“So many of our kids go off to college and they don’t come back,” he explains. “We’re focusing on Main Street to make it a destination that first brings mom-and-pop businesses, then attracts larger companies with jobs so our kids can come back and raise their kids here.”
Once again, Cherryville’s investments are paving the way for these exciting developments. This time, it’s in the form of three significant downtown projects.
Rebuilding downtown from the (under)ground up
Specifically, the projects will replace 100-year-old water and sewer lines and update streetscape features, further adding to the charm of Cherryville’s idyllic Main Street.
Most of the existing iron water and sewer pipes were first placed in Cherryville around the same time masons laid the foundations of their historic brick buildings. As is the norm for iron pipes, they’ve built up internal corrosion that’s reducing the available water supply. They’ve also become susceptible to rupture as the iron became brittle over the decades.
Updated water and sewer lines made of modern PVC mean Cherryville can reliably deliver vital services to its growing city; not just now, but for the next hundred years. The new lines will be twice the diameter of existing pipes. And without the corrosion that’s limiting flow now, the town will have a large increase in capacity.
That’s great news for developers who can continue to carve unique spaces out of Cherryville’s historic buildings and it’s great news for the residents and businesses that occupy those spaces. They can all rest assured that a clean, stable water supply will be available for a long time to come.
While the arteries of the town will get a healthy retrofit underground, the city’s streetscape will get a facelift above ground. New sidewalk pavers and sidewalks, benches, trees, and landscaping will add to Cherryville’s walkable charm.
The three projects—new water lines, new sewer lines, and streetscape improvements—will ensure that the momentum Cash describes can continue to gain steam, allowing the next generation of Cherryville residents to have a bright future without looking outside of town to find it.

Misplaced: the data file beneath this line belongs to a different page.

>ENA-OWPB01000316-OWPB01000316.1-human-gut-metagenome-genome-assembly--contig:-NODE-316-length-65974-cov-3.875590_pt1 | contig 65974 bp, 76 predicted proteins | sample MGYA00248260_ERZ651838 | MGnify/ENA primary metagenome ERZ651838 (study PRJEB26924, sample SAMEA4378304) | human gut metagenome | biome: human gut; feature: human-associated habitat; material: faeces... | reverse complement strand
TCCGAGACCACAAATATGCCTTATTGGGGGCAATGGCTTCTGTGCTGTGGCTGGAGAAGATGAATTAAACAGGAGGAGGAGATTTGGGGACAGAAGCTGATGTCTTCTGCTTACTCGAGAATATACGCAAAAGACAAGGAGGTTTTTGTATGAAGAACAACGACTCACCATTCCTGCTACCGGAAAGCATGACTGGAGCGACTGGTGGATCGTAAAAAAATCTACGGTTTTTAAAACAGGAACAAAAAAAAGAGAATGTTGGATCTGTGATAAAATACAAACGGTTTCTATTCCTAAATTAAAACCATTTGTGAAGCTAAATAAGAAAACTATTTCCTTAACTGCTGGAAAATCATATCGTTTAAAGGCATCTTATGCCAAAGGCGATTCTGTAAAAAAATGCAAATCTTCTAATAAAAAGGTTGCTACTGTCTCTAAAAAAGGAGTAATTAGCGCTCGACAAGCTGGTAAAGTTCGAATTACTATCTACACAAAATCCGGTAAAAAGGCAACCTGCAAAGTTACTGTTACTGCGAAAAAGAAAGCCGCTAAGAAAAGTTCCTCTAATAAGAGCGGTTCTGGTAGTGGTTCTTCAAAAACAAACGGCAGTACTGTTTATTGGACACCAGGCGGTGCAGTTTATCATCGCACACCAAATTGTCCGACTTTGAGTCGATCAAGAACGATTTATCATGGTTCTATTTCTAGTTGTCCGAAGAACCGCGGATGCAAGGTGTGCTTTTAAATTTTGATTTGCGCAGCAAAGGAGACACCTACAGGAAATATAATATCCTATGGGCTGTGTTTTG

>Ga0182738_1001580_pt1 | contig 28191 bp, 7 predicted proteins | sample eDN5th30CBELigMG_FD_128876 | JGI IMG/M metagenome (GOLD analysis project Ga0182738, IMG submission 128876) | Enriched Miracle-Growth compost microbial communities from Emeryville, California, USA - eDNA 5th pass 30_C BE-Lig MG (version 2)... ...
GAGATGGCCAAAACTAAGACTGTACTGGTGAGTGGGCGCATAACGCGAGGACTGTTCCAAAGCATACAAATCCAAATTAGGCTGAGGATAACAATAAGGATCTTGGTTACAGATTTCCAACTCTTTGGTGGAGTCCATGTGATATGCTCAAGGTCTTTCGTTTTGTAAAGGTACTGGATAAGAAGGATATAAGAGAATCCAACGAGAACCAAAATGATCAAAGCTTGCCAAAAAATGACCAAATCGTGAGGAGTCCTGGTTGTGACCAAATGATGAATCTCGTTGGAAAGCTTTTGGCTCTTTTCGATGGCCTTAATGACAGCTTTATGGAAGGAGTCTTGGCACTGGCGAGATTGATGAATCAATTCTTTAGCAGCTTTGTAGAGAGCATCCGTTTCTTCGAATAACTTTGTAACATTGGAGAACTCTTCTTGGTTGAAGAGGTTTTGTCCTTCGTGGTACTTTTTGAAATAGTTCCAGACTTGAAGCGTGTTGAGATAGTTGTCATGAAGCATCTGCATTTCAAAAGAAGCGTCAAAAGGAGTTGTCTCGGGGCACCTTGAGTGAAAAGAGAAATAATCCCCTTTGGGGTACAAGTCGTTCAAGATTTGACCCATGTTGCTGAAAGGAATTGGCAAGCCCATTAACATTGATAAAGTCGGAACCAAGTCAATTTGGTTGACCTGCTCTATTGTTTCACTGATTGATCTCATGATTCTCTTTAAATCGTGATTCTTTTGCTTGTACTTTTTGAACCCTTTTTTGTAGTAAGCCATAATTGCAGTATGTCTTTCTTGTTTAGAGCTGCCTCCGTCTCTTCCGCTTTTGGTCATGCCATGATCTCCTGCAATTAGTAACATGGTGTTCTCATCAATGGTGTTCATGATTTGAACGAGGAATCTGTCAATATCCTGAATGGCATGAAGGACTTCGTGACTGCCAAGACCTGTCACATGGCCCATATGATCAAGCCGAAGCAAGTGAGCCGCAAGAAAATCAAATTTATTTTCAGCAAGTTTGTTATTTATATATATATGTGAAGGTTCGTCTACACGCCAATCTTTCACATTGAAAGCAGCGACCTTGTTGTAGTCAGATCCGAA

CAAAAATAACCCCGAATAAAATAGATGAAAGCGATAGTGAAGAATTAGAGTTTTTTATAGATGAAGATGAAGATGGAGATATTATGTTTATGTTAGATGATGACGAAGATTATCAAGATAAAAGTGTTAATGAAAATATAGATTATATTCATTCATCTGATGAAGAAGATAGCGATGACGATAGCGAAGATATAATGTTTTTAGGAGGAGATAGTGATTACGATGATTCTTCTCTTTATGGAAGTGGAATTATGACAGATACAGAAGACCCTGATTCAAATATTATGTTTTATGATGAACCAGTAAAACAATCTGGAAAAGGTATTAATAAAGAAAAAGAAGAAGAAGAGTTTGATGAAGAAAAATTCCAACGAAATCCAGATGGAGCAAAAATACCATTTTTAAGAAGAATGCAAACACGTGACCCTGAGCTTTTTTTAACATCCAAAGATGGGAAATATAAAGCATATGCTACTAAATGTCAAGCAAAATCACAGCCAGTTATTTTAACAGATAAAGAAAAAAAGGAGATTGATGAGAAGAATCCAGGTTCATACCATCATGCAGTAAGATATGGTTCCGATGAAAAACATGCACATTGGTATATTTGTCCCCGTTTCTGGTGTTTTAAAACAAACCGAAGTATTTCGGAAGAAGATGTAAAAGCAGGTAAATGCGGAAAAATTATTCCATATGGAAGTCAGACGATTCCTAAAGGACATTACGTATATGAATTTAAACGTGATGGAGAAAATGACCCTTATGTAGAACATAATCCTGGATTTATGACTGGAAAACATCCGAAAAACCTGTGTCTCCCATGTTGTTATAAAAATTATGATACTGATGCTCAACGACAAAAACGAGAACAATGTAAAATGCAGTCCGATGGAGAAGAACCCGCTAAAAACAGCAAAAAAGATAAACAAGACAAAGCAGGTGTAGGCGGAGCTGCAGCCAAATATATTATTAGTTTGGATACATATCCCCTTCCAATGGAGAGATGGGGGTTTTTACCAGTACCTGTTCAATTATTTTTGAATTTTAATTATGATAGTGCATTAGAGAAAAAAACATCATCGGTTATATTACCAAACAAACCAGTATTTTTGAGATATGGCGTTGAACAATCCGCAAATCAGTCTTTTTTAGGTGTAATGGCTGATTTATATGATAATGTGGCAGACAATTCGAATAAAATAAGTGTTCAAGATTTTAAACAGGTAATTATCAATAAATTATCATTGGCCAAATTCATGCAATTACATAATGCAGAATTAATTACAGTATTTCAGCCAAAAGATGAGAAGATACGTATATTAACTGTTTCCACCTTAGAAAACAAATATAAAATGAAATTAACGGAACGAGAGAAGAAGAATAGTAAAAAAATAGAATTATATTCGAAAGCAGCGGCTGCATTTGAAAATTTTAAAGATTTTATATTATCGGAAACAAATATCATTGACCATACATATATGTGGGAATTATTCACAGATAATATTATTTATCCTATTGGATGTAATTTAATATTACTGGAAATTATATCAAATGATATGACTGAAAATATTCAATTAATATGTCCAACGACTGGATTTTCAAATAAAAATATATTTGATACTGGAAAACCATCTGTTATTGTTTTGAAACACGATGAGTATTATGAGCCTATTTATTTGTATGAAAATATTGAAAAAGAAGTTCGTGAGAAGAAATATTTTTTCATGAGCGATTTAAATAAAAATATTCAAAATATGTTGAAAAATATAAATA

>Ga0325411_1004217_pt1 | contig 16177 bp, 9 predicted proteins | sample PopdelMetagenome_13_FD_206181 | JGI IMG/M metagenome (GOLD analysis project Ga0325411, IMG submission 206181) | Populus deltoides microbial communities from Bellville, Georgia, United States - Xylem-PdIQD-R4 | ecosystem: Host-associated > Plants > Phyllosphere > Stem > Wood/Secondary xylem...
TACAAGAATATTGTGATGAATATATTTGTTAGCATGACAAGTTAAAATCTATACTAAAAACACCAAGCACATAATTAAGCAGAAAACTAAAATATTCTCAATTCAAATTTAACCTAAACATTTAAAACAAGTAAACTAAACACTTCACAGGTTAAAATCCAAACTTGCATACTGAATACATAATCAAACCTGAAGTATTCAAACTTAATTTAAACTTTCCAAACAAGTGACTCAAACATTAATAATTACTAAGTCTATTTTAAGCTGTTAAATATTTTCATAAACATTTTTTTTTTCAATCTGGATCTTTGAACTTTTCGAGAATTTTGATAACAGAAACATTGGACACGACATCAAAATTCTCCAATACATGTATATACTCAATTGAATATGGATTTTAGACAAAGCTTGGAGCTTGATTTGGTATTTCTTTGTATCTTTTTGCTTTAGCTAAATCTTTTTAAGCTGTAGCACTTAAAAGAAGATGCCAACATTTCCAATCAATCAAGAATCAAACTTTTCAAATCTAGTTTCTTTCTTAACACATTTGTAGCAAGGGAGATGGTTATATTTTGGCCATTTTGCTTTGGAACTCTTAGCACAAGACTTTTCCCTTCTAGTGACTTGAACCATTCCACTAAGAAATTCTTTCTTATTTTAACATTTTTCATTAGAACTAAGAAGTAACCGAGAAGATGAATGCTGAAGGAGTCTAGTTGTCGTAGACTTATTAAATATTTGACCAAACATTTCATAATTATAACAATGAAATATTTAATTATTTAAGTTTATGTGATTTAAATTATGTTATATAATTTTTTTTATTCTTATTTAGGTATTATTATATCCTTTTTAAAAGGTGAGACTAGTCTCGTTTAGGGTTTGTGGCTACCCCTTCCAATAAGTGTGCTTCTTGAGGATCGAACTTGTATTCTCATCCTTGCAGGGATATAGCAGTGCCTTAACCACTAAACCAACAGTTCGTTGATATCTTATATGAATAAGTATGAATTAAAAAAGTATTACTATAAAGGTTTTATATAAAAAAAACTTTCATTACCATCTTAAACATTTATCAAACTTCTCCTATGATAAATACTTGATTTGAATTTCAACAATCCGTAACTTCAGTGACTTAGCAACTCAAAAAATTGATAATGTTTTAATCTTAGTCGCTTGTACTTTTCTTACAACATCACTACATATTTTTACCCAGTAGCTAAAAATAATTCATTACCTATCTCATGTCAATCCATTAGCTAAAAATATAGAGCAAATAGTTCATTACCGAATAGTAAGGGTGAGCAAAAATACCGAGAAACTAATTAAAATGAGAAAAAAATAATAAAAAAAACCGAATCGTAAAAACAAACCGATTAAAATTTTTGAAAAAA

Giving citizens a say
Cherryville is very forward-thinking, planning out projects in a way that will provide the best possible benefit to residents. For these structural enhancements, that means placing three bonds, one for each project, on the ballot of the upcoming general election.
The work has to be done; a city without adequate water and sewer infrastructure won’t function for long. The bond vote gives Cherryville’s residents a say in how those projects are funded.
A bond is a great way for a town to ensure tax dollars are used wisely because the cost to pay the back is typically lower than a traditional loan. Cherryville residents will see three bond referendums on their ballots in the general election this year. One each for the sewer line replacement, water line replacement, and streetscape upgrades.
In Cherryville, a “yes” vote for these bonds means the town can forgo a more expensive bank loan while still accomplishing project goals.
With stronger roots, Cherryville will continue to blossom.
There’s a lot of excitement in Cherryville about the growth that’s happened already and what’s to come. City leaders and residents are eager to get these structural enhancements taken care of to make way for the next round of private development.
“When you build it, they will come,” says Cash. “We’ve already seen it. These projects will be another catalyst for downtown. We’ll continue to see Cherryville’s beautiful architecture come to life.”
With these new roots in place, Cherryville’s residents, including the ones now living downtown, will get to watch their town blossom for a long time to come.
Photos Slideshow - Anna Naphtali, Gaston Outside